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Honoring Gay Pride in San Francisco

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Honoring Gay Pride in San Francisco

Last weekend was Gay Pride in San Francisco. Now, I know that they have Gay Pride celebrations in other cities, but Pride was born here in my neck of the woods — and yet, I’ve never been there to celebrate. So this year, I lost my Gay Pride virginity. Matt, Siena and I showed up for the Gay Pride festival at the Civic Center, the Dyke March at Dolores Park, and the Gay Pride parade down Market Street.

I probably grew up like many of you when it comes to all things homosexual. I was raised to think that homosexuality was a sin and that gays could be reformed, if only they accepted Jesus Christ as their personal lord and savior. So when one of my dear friends in college informed me that she couldn’t hang out with me any more because she was secretly in the closet and madly in love with me, it totally freaked me out.

But I’ve evolved since then. Half of my best friends are gay, and many of my patients are lesbians and post sex-change transsexuals. These people are some of the Pinkest people I know. They OWN who they are, even when it means being judged by their families, their employers, their friends, and society at large. I think it takes so much courage to live out loud (and really let your freak flag fly!).

Way out of the closet

We were staying at a friend’s house in the Castro, where the rainbow flags fly high from most of the neighbors’ houses and the party was rocking right down the street, and where the hot, buff security guards wore thigh-high striped tights and pink tutus. Lady Gaga blared from loudspeakers and people came way out of the closet. T-shirts read “Can’t Think Straight” and “I Can See Queerly Now” and (this one made me smile) “I LOVE PINK.”

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Lissa Rankin

Lissa Rankin, MD is a mind-body medicine physician, founder of the Whole Health Medicine Institute training program for physicians and other health care providers, and the New York Times bestselling author of Mind Over Medicine: Scientific Proof That You Can Heal Yourself.  She is on a grassroots mission to heal health care, while empowering you to heal yourself.  Lissa blogs at and also created two online communities - and She is also the author of two other books, a professional artist, an amateur ski bum, and an avid hiker. Lissa lives in the San Francisco Bay area with her husband and daughter.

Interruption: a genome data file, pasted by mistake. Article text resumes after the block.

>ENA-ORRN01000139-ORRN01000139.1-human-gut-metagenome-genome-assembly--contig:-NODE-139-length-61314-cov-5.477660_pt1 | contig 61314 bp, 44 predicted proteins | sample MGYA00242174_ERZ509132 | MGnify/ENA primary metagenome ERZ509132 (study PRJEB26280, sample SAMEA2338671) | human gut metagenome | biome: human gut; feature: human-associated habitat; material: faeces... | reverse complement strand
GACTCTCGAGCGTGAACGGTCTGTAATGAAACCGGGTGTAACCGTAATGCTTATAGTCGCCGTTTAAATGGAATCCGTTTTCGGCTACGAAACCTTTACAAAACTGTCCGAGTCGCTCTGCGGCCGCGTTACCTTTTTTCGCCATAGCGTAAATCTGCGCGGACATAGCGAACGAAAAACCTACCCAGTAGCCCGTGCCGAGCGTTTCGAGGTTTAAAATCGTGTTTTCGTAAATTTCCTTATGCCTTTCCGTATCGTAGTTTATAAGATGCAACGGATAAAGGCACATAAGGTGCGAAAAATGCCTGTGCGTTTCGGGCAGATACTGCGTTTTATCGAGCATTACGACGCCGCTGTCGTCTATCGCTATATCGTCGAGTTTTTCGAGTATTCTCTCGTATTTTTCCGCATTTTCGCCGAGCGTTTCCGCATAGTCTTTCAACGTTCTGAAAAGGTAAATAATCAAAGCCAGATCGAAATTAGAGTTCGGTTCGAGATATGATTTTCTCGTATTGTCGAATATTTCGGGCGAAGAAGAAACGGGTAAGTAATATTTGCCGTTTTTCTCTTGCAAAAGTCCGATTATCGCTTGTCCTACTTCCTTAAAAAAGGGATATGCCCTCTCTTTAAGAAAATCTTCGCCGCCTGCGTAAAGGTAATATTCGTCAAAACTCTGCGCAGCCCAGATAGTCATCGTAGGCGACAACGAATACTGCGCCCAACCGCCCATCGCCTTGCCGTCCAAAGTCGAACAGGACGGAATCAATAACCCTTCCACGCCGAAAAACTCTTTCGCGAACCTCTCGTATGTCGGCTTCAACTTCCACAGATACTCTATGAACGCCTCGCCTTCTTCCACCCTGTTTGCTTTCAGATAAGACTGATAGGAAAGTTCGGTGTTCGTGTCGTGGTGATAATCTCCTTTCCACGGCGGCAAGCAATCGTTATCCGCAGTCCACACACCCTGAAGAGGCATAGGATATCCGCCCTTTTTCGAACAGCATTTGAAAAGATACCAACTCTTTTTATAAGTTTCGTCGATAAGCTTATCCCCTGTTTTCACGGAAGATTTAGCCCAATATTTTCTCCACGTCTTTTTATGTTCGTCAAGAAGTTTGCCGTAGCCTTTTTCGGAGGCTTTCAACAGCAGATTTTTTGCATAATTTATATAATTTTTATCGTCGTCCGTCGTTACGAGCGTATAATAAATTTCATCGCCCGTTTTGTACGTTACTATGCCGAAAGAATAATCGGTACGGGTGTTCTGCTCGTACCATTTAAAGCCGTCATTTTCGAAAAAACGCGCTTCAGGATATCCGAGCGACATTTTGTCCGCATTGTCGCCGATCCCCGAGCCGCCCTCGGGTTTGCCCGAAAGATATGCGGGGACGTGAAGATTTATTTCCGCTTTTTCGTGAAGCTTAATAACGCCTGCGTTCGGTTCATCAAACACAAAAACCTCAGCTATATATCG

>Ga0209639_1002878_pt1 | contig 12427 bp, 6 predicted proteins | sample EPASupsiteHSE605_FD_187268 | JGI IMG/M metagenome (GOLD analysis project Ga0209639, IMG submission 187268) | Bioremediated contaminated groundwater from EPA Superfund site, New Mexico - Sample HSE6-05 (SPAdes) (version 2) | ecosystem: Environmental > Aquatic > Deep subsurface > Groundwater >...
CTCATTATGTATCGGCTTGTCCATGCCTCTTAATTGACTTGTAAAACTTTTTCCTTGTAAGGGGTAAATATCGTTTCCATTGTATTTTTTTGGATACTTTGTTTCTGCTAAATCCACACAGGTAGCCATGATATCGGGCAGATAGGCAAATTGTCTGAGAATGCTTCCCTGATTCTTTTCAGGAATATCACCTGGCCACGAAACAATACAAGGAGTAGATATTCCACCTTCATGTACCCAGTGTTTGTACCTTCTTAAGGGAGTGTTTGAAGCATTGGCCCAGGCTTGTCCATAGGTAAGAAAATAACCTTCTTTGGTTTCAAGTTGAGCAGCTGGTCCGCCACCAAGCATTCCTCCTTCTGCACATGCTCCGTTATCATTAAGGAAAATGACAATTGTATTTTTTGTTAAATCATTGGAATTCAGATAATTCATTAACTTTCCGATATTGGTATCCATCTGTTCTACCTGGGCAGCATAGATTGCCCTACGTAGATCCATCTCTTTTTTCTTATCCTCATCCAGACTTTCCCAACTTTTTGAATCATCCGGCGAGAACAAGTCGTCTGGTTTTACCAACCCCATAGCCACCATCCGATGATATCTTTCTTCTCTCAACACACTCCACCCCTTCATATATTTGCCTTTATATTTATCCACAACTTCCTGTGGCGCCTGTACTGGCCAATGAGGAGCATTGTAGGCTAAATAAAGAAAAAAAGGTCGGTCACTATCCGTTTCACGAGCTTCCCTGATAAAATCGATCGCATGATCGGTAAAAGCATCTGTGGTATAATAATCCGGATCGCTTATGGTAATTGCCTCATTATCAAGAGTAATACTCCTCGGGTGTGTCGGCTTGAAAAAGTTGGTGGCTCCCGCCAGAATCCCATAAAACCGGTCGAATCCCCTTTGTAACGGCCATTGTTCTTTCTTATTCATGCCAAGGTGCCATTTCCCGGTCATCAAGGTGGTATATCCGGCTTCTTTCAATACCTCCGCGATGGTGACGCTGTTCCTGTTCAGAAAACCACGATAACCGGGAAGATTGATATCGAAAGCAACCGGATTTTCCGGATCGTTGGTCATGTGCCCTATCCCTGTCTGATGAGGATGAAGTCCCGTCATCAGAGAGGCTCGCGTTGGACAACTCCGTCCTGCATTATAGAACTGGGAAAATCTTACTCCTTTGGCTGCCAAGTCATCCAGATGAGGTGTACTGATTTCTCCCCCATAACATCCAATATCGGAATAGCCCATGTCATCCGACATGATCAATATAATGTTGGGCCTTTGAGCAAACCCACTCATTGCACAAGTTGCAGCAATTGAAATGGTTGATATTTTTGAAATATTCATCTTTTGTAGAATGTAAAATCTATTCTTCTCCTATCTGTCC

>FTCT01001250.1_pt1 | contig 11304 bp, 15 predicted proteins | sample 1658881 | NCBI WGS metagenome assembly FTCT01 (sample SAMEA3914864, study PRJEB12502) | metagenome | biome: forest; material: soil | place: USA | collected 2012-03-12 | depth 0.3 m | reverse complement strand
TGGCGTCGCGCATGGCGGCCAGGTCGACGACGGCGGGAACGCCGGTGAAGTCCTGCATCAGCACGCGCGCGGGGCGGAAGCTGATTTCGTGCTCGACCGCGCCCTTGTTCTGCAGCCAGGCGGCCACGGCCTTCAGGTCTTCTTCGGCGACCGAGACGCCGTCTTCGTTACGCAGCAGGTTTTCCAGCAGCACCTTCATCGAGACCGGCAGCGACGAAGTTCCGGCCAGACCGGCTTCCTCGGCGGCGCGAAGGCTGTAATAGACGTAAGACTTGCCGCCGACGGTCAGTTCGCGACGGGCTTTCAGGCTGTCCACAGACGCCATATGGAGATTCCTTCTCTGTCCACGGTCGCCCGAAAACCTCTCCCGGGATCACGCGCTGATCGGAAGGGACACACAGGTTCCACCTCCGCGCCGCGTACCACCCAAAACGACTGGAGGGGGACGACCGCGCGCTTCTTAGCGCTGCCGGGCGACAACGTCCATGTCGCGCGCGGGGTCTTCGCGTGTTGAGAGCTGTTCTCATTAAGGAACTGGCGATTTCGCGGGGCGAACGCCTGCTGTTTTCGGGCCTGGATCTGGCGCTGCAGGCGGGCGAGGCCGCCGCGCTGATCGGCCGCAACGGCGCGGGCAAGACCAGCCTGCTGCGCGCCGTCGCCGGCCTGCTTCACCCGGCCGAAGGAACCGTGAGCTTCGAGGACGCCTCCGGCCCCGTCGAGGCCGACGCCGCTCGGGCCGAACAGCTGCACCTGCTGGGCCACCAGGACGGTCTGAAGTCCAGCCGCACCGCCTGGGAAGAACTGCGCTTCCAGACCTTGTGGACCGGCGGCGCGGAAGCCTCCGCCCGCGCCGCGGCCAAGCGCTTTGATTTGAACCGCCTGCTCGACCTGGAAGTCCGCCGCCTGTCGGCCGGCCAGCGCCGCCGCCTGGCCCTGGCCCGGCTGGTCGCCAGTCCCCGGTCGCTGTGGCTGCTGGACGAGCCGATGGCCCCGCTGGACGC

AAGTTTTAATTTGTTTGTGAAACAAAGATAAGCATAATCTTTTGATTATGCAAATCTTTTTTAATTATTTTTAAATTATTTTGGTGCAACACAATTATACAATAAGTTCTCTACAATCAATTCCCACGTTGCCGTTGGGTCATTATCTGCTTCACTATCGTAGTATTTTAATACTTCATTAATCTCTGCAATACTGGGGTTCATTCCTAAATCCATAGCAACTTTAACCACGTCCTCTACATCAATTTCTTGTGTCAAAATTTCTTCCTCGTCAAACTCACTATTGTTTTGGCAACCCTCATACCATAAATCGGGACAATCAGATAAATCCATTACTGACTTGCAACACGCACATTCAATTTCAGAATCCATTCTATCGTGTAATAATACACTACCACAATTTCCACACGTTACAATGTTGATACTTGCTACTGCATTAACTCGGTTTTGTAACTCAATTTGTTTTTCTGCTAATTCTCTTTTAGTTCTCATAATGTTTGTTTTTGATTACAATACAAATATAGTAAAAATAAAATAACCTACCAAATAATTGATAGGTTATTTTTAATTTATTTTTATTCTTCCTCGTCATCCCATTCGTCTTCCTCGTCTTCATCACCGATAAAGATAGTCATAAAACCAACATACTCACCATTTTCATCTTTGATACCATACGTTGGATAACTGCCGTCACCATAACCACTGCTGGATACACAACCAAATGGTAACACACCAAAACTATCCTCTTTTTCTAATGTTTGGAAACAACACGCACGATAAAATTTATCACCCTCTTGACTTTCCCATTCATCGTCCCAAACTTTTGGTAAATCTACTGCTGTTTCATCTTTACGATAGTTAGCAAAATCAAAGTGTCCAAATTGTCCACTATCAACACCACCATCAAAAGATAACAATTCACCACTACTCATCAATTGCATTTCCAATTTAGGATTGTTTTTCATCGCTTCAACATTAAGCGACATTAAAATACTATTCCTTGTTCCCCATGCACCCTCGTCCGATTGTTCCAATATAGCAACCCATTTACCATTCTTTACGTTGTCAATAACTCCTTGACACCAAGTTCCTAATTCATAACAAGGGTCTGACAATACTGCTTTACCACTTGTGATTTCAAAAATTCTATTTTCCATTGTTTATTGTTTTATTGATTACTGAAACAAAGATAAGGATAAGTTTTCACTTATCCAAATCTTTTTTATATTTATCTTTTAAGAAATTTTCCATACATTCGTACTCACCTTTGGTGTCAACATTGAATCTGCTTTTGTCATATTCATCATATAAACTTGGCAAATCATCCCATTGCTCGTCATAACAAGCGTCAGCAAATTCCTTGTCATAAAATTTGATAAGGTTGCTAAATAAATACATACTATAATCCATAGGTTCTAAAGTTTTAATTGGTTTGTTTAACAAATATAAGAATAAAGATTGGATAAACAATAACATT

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6:14PM PDT on Sep 17, 2010

I could not have made it thru high school without my gay guys.
I could not imagine life without gay and lesbian friends and family.
Life is getting better but we have a long way to go end discrimination.

7:11AM PDT on Aug 18, 2010


11:58PM PDT on Jul 30, 2010

I always find these articles intriqueing. I enjoy learning different views. =)

6:02AM PDT on Jul 29, 2010

I think it's cool that people can rally together like this. People are people!

2:54PM PDT on Jul 27, 2010

Well it is highly unfortunate that some felt the need to judge & preach intolerance in their comments :/ Ignoring the ugliness posted by these people, I can say I think this is a great article. May we all find love that speaks to our hearts & have the courage to truly & honestly be ourselves, as soon as we find out who that is. Thank you.

3:40PM PDT on Jul 22, 2010

=) =) =) =)

11:46PM PDT on Jul 20, 2010

Lissa, if you're trying to be accepting and Queer-friendly, PLEASE don't use the word "tranny". It's a negative slur.

Say instead trans woman, trans man, trans person - and that's only if you really must. Otherwise, just woman, man and person work quite well. :)

11:51AM PDT on Jul 17, 2010

I really enjoyed reading your article. I've been to Pride parades a couple of times and loved the fun and accepting atmosphere!

11:46AM PDT on Jul 17, 2010

Thanks for the article. Having been
born and raised in the Ca. Bay area,
I feel like I was blessed with learning tolerance towards diversity.

10:55PM PDT on Jul 15, 2010

Wow, some heated discussions on this one.

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Disclaimer: The views expressed above are solely those of the author and may not reflect those of
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